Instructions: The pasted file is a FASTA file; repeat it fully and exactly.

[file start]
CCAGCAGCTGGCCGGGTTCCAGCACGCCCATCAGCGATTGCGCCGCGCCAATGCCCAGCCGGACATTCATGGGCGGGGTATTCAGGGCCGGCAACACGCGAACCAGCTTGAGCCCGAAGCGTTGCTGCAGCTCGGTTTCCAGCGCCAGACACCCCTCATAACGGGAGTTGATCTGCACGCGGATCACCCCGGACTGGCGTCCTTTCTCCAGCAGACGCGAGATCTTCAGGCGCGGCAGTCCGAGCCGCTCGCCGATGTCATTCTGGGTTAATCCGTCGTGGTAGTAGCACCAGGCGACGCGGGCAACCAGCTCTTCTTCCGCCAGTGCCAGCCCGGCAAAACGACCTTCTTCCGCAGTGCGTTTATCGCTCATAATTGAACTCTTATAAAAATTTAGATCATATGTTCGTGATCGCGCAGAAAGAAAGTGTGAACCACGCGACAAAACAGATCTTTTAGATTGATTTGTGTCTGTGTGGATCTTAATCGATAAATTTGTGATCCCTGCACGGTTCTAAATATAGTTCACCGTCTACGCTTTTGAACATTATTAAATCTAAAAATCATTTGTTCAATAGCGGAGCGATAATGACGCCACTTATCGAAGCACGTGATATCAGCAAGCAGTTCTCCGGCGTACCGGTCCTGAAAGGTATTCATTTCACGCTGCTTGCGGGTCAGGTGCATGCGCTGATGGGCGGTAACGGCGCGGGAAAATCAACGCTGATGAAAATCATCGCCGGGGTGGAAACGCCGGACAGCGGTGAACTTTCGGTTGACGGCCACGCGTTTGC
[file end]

CCAGCAGCTGGCCGGGTTCCAGCACGCCCATCAGCGATTGCGCCGCGCCAATGCCCAGCCGGACATTCATGGGCGGGGTATTCAGGGCCGGCAACACGCGAACCAGCTTGAGCCCGAAGCGTTGCTGCAGCTCGGTTTCCAGCGCCAGACACCCCTCATAACGGGAGTTGATCTGCACGCGGATCACCCCGGACTGGCGTCCTTTCTCCAGCAGACGCGAGATCTTCAGGCGCGGCAGTCCGAGCCGCTCGCCGATGTCATTCTGGGTTAATCCGTCGTGGTAGTAGCACCAGGCGACGCGGGCAACCAGCTCTTCTTCCGCCAGTGCCAGCCCGGCAAAACGACCTTCTTCCGCAGTGCGTTTATCGCTCATAATTGAACTCTTATAAAAATTTAGATCATATGTTCGTGATCGCGCAGAAAGAAAGTGTGAACCACGCGACAAAACAGATCTTTTAGATTGATTTGTGTCTGTGTGGATCTTAATCGATAAATTTGTGATCCCTGCACGGTTCTAAATATAGTTCACCGTCTACGCTTTTGAACATTATTAAATCTAAAAATCATTTGTTCAATAGCGGAGCGATAATGACGCCACTTATCGAAGCACGTGATATCAGCAAGCAGTTCTCCGGCGTACCGGTCCTGAAAGGTATTCATTTCACGCTGCTTGCGGGTCAGGTGCATGCGCTGATGGGCGGTAACGGCGCGGGAAAATCAACGCTGATGAAAATCATCGCCGGGGTGGAAACGCCGGACAGCGGTGAACTTTCGGTTGACGGCCACGCGTTTGC